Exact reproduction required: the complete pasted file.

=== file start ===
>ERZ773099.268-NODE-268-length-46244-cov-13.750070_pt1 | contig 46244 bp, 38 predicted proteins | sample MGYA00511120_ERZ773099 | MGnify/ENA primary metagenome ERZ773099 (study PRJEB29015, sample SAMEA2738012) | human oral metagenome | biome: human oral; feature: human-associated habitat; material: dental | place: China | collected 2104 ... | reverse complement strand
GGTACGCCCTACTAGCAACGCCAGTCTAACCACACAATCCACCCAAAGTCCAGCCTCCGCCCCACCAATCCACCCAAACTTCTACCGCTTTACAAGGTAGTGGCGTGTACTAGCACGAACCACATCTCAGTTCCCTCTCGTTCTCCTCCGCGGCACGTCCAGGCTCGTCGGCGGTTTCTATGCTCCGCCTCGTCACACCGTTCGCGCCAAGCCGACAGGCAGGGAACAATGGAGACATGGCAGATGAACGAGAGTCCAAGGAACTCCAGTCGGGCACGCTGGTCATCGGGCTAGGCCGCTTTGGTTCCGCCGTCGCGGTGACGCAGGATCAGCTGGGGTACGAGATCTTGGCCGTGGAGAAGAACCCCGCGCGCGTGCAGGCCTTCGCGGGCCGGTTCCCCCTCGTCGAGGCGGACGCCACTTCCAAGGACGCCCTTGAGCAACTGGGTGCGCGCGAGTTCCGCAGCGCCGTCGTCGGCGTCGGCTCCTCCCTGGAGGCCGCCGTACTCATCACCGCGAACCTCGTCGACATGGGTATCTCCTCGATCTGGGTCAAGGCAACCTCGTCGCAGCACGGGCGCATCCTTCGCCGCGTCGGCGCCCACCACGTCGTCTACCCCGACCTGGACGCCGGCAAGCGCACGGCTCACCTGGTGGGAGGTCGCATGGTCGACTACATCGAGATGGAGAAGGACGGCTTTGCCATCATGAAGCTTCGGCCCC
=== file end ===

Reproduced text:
>ERZ773099.268-NODE-268-length-46244-cov-13.750070_pt1 | contig 46244 bp, 38 predicted proteins | sample MGYA00511120_ERZ773099 | MGnify/ENA primary metagenome ERZ773099 (study PRJEB29015, sample SAMEA2738012) | human oral metagenome | biome: human oral; feature: human-associated habitat; material: dental | place: China | collected 2104 ... | reverse complement strand
GGTACGCCCTACTAGCAACGCCAGTCTAACCACACAATCCACCCAAAGTCCAGCCTCCGCCCCACCAATCCACCCAAACTTCTACCGCTTTACAAGGTAGTGGCGTGTACTAGCACGAACCACATCTCAGTTCCCTCTCGTTCTCCTCCGCGGCACGTCCAGGCTCGTCGGCGGTTTCTATGCTCCGCCTCGTCACACCGTTCGCGCCAAGCCGACAGGCAGGGAACAATGGAGACATGGCAGATGAACGAGAGTCCAAGGAACTCCAGTCGGGCACGCTGGTCATCGGGCTAGGCCGCTTTGGTTCCGCCGTCGCGGTGACGCAGGATCAGCTGGGGTACGAGATCTTGGCCGTGGAGAAGAACCCCGCGCGCGTGCAGGCCTTCGCGGGCCGGTTCCCCCTCGTCGAGGCGGACGCCACTTCCAAGGACGCCCTTGAGCAACTGGGTGCGCGCGAGTTCCGCAGCGCCGTCGTCGGCGTCGGCTCCTCCCTGGAGGCCGCCGTACTCATCACCGCGAACCTCGTCGACATGGGTATCTCCTCGATCTGGGTCAAGGCAACCTCGTCGCAGCACGGGCGCATCCTTCGCCGCGTCGGCGCCCACCACGTCGTCTACCCCGACCTGGACGCCGGCAAGCGCACGGCTCACCTGGTGGGAGGTCGCATGGTCGACTACATCGAGATGGAGAAGGACGGCTTTGCCATCATGAAGCTTCGGCCCC